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Abbas, Jordan's King Abdullah discuss peace process over telephone call

Aug. 23, 2017 10:42 P.M. (Updated: Aug. 23, 2017 10:42 P.M.)
President Mahmud Abbas addresses the United Nations General Assembly at the UN in New York, 2015 (AFP/Jewel Samad/File)
BETHLEHEM (Ma'an) -- Palestinian President Mahmoud Abbas discussed the Israeli-Palestinian peace process with Jordan’s King Abdullah on Wednesday over a telephone conversation, according to Jordanian news.  

The Jordan News Agency reported that Abdullah and Abbas had discussed efforts to relaunch peace talks between Palestinians and Israelis in the context of an upcoming visit by Jared Kushner, US President Donald Trump’s son-in-law and chief advisor, as part of a US delegation to the region, which Abbas has reportedly already expressed doubts about.  

Reports emerged this week that during a meeting with the Israeli left-wing Meretz party, Abbas discussed previous meetings he had with US envoys, saying that while “he heard that they support a two-state solution to the conflict and a settlement construction freeze,” the officials have yet to state such demands publicly or to Israeli Prime Minister Benjamin Netanyahu.

"I have met with Trump envoys about 20 times since the beginning of his term as president of the United States," Haaretz quoted Abbas as saying, and that he still “can’t understand” the Trump administration’s position on the conflict.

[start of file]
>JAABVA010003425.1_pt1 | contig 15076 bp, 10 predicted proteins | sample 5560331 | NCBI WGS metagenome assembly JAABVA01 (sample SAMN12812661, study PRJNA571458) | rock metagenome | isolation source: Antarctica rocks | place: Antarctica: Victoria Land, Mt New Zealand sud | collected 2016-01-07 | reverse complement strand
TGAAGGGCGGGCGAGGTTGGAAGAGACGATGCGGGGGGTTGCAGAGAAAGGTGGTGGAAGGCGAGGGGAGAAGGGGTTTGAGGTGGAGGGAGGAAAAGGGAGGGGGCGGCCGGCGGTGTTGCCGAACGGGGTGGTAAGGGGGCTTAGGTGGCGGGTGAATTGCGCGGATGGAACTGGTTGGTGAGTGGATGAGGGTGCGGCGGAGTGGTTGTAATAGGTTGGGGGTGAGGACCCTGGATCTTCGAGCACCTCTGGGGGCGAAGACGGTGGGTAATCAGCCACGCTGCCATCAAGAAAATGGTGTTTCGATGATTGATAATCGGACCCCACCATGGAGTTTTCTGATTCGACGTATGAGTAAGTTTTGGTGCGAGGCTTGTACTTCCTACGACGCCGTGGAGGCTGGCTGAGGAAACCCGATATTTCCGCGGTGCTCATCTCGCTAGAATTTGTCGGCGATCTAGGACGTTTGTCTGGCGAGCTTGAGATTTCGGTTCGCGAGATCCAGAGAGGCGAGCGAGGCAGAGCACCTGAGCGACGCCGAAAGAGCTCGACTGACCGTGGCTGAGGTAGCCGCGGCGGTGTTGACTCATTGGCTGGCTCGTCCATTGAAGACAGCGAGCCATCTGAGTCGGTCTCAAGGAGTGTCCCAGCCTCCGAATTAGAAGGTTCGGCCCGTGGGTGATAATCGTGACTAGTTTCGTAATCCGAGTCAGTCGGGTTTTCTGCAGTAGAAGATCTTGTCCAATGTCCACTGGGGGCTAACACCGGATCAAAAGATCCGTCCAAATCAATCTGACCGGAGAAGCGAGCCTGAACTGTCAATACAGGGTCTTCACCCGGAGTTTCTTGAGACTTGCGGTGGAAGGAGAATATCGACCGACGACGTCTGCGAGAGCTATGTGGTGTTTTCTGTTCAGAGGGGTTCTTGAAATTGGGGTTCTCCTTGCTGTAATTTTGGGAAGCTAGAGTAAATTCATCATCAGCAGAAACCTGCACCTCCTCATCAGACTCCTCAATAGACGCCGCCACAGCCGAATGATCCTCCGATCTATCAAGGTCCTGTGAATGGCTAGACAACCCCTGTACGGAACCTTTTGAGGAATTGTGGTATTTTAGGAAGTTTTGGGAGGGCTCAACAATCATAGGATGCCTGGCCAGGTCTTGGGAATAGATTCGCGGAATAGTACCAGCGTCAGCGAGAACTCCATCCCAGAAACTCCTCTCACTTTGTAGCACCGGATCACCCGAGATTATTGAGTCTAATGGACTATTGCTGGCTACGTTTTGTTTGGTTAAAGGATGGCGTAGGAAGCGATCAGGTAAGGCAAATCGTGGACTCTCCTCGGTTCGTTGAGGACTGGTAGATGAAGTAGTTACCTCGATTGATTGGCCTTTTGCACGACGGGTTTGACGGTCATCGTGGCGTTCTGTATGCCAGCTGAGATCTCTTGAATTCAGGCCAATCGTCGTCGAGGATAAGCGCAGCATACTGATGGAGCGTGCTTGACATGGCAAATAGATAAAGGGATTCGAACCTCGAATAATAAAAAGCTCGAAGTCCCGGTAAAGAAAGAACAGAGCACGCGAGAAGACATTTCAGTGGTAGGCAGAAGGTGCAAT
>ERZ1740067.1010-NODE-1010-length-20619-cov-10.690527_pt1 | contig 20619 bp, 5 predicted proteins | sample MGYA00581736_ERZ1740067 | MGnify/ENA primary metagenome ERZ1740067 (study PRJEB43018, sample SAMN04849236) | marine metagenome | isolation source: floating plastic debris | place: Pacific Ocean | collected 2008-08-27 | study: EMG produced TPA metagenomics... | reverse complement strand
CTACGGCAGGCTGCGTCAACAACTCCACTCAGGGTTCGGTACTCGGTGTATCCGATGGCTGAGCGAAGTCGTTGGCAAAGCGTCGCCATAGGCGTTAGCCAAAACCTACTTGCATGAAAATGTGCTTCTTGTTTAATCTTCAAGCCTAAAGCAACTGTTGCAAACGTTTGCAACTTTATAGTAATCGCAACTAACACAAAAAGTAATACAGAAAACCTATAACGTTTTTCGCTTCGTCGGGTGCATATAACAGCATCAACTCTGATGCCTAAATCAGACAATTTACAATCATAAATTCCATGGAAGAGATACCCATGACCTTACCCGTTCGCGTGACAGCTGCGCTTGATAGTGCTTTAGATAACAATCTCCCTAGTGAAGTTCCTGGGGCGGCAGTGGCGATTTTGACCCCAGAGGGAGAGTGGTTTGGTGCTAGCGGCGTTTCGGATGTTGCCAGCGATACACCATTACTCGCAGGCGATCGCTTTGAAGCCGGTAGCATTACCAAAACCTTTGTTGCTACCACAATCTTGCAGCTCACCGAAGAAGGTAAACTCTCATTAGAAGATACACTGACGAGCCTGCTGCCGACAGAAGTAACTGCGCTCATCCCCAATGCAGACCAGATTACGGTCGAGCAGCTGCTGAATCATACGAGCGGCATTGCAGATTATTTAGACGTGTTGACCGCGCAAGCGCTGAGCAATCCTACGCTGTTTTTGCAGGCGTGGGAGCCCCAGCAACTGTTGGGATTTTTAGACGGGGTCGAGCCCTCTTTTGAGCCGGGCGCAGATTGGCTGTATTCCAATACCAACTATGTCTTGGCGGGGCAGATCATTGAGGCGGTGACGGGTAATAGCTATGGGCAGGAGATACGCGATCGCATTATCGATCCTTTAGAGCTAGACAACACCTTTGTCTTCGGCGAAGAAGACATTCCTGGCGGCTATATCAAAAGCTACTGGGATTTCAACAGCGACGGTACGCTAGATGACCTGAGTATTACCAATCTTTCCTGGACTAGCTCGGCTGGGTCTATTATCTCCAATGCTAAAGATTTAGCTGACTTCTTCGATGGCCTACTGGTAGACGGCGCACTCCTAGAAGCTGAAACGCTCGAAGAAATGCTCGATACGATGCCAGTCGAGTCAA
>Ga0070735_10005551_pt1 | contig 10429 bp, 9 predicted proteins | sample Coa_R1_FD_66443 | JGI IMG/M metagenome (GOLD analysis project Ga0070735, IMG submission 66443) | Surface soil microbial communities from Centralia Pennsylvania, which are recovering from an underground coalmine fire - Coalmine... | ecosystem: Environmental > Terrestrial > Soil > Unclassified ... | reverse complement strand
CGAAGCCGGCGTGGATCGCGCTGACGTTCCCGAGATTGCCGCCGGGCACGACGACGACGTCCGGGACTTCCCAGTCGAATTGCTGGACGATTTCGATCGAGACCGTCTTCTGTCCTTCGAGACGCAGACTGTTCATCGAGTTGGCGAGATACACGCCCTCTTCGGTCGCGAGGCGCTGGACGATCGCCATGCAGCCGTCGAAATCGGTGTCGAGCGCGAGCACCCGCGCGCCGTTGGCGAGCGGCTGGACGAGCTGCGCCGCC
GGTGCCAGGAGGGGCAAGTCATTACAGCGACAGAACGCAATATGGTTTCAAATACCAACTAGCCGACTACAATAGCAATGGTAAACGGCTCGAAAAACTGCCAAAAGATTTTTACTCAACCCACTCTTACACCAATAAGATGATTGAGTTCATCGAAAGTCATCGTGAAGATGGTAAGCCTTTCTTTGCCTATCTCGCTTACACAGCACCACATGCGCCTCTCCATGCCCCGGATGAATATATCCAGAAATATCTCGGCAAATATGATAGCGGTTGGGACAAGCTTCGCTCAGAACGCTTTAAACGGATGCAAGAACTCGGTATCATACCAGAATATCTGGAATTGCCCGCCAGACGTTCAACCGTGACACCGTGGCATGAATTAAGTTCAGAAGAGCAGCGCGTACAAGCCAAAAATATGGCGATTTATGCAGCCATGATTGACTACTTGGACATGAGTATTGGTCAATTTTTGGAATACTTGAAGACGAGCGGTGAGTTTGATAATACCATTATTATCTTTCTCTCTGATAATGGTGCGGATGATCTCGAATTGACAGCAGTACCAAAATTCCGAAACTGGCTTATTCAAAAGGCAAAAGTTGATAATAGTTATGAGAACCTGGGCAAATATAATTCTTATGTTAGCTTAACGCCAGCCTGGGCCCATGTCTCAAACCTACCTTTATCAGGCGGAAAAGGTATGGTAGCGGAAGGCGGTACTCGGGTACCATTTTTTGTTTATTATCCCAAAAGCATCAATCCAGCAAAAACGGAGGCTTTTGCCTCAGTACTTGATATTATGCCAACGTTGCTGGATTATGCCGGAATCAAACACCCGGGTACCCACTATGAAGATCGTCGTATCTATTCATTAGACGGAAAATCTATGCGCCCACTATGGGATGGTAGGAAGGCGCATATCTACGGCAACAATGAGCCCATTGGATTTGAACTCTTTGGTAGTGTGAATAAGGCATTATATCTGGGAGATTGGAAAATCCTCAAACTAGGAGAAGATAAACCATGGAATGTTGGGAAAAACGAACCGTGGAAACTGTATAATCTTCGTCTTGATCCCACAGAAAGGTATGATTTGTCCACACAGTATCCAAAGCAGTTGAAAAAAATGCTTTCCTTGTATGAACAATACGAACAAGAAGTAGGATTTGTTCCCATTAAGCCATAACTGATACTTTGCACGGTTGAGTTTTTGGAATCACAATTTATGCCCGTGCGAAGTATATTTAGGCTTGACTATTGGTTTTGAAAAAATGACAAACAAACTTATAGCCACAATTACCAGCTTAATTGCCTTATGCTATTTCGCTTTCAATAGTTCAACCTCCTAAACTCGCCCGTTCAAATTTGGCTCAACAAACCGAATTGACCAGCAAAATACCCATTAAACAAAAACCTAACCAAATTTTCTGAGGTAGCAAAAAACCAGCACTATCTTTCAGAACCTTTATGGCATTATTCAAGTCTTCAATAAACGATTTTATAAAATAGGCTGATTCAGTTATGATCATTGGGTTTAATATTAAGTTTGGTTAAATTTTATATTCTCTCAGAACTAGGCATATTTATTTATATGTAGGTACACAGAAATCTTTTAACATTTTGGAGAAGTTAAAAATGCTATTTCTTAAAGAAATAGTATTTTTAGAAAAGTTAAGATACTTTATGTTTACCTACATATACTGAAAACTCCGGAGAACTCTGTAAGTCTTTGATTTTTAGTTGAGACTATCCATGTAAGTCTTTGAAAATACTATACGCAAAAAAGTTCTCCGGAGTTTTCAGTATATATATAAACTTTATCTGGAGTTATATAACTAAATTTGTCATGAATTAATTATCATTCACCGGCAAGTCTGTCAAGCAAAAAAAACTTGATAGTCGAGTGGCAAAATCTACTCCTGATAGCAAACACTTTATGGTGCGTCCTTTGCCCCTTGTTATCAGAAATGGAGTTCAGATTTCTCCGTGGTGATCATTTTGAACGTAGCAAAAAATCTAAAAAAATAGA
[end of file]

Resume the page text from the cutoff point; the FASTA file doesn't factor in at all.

Trump has repeatedly said peace between Israelis and Palestinians was something he could achieve as president. “I want to see peace with Israel and the Palestinians,” Trump said in April. "There is no reason there’s not peace between Israel and the Palestinians -- none whatsoever.”

While Trump has maintained on many occasions that, under his auspices, the decades-long Palestinian-Israeli conflict will be solved, his administration has painted a rather unclear picture regarding Trump’s plans in the region, while a number of high-profile US officials, including Kushner, are known to be staunch supporters of Israel.

In February, Trump said that when it came to a solution for the decades-long conflict he could “live with either” a one- or two-state solution, in a significant departure from the US’ publicly held position in favor of a two-state solution to the conflict.

However, his elusiveness has not belied the fact that Trump and his administration have maintained their pro-Israel stance, despite stated efforts to renew the Israeli-Palestinian peace process, which he said in the past was "not as difficult as people have thought over the years.”
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